The Healthy Pet Club

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‘Tis the season to ensure your dog has a healthy diet

Christmas dog

Traditionally Christmas is a time for feasting and it’s down to our willpower how much we indulge and stray from a healthy diet. But our pets have no say in what they’re given to eat at any time of year. Tesco Bank Pet Insurance and pet health advisors, vetfone®, suggest some ways to keep your dog’s diet on the nutritional straight and narrow.

Dogs don’t need the variety we do if you’re giving them a complete pet food. It’s also important to be aware that high fat foods can cause pancreatitis in dogs, while ‘human’ foods such as onions, grapes, raisins and leeks are toxic to them.

Kibble-style foods can aid dental health in dogs, preventing tartar build-up. While it can look bland, kibble is tasty to dogs. You can release the flavours and aromas more by adding a little warm water. Some dogs prefer wet food for its stronger taste and smell but it can’t be left out too long as it goes off. You may want to give your dog a mixture of dry and wet but take care not to overfeed. If you do change anything in your dog’s diet, try to introduce it gradually as a sudden change could lead to stomach upsets.

If you want to check whether your dog is overweight, you can take it to the vet to be weighed, usually free of charge. Your vet can also give your dog a body condition score from 1 to 5. Your dog’s weight should fall within the ideal weight range for its sex and breed. A score of 1 would be given to a very thin dog, while a score of 5 means a dog is obese. It’s best to aim for a score of 3, which is the ideal. So avoid giving them those extra Christmas titbits. You may feel like it’s a treat, but you’re being kinder by not giving it to them.

So you’ve done your best to keep your dog trim and healthy, but what if they get into a scrape or aren’t feeling 100 per cent? Tesco Bank Pet Insurance offers three levels of cover, so visit tescobank.com/pet to find out about which product is right for you and your dog. And as a standard benefit with every Tesco Bank Pet Insurance policy, you get 24/7 telephone access to vetfone® and their team of nurses qualified with the Royal College of Veterinary Surgeons.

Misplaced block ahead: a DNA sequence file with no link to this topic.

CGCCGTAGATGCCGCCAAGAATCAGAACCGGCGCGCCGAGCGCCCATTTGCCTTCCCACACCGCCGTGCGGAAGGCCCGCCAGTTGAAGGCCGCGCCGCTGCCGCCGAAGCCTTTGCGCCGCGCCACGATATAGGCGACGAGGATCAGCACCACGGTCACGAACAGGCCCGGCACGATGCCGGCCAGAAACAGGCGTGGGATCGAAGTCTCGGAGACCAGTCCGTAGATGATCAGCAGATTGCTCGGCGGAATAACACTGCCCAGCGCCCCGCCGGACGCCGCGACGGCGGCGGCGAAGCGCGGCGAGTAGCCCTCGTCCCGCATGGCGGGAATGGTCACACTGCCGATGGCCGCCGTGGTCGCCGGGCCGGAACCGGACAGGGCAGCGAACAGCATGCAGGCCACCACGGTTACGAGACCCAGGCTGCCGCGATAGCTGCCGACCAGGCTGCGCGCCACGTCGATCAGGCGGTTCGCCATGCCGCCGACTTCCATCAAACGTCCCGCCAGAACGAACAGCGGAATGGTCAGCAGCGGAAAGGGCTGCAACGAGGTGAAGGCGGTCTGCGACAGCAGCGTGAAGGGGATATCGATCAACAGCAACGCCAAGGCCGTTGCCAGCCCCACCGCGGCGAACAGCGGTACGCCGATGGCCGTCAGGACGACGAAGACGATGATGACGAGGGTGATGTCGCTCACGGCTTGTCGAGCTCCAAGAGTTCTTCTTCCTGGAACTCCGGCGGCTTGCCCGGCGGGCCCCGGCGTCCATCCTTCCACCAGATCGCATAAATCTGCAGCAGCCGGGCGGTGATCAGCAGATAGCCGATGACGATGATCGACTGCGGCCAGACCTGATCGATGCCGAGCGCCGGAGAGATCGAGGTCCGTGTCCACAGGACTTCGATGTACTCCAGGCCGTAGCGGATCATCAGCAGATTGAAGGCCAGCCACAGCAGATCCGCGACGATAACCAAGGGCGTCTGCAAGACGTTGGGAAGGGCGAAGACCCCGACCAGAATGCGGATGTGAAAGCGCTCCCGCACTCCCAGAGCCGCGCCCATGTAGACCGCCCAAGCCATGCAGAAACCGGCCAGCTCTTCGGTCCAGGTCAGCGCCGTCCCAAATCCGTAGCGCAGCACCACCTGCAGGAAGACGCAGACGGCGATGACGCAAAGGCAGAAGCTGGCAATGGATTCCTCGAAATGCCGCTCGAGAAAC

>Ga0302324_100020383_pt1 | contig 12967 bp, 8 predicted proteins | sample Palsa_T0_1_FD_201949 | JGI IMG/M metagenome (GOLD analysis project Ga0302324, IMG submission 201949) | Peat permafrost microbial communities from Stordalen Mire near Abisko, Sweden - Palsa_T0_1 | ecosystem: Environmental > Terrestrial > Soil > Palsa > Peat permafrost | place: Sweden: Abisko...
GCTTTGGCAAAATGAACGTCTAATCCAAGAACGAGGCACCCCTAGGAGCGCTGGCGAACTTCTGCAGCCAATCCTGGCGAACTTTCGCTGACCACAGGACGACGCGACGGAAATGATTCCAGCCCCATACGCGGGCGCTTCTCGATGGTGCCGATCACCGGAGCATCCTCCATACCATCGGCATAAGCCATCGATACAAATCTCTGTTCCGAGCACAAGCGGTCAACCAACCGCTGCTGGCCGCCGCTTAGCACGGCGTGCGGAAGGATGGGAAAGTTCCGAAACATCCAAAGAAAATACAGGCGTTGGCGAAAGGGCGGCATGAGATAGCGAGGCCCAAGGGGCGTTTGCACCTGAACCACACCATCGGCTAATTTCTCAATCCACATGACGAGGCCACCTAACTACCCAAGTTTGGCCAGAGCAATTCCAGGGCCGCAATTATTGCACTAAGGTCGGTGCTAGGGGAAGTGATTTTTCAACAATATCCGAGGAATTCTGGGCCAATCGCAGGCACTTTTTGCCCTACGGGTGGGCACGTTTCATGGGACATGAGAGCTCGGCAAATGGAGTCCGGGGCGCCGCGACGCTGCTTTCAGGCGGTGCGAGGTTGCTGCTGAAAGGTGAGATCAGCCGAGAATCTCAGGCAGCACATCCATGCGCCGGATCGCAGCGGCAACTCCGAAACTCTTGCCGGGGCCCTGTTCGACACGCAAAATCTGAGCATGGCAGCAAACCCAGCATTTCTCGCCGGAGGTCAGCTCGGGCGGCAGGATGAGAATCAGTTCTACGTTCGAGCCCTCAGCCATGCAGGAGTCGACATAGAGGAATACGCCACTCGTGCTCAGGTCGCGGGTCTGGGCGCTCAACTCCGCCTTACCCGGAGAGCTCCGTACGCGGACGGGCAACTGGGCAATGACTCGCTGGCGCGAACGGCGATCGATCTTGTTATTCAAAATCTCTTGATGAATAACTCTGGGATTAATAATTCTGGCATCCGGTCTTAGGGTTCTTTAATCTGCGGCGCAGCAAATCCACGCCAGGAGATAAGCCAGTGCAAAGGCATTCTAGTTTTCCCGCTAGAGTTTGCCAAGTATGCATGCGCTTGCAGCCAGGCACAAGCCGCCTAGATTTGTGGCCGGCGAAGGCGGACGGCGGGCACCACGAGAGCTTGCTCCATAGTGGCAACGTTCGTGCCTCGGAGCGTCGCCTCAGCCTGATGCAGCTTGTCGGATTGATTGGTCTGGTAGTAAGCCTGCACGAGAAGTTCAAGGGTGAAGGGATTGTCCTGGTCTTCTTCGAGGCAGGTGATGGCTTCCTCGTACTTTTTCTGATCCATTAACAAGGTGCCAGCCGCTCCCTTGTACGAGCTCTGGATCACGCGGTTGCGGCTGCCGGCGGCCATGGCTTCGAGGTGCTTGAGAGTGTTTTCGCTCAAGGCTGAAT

vetfone® is provided by Vetsdirect Ltd.

We love our dogs and they’re family members, but feeding them ‘human’ food is not appropriate. Pets metabolise food differently to us and have different nutritional requirements and therefore ‘complete’ dog and cat foods should provide the right balance of nutrients your pet needs. There is no need to feed table scraps or snacks such as crisps. These are potentially harmful and unsuitable.

When a dog is an ideal weight, you should be able to feel the ribs quite easily, but not see them. You should also be able to see a waist and the abdomen should be tucked – not sagging. It is a good idea to have a look and feel of your dog and weigh them at your vets. You should be able to walk in and weigh your pet any time free of charge. Many pet owners do not realise their pet is overweight.

Adult dogs should generally be fed once or twice daily. Puppies, elderly dogs or dogs recovering from illness may well need several smaller meals each day. Treats may be given occasionally – especially if you use them for obedience training purposes, but be careful not to overdo them. You may also use low fat treats, such as a piece of raw carrot, if you prefer.

For more information about caring for your dog, please consult your veterinary surgeon.

Tesco Bank Pet Insurance is arranged, administered and underwritten by Royal & Sun Alliance Insurance plc.
Terms and conditions: Pets must be at least eight weeks old when cover starts. Pre-existing medical conditions are not covered and certain breeds of cats and dogs are also not covered. Full policy details are online at tescobank.com.
Tesco Bank is a trading name of Tesco Personal Finance plc. Registered in Scotland No. SC173199. Registered Office: Interpoint Building, 22 Haymarket Yards, Edinburgh EH12 5BH. Authorised by the Prudential Regulation Authority and regulated by the Financial Conduct Authority and the Prudential Regulation Authority.

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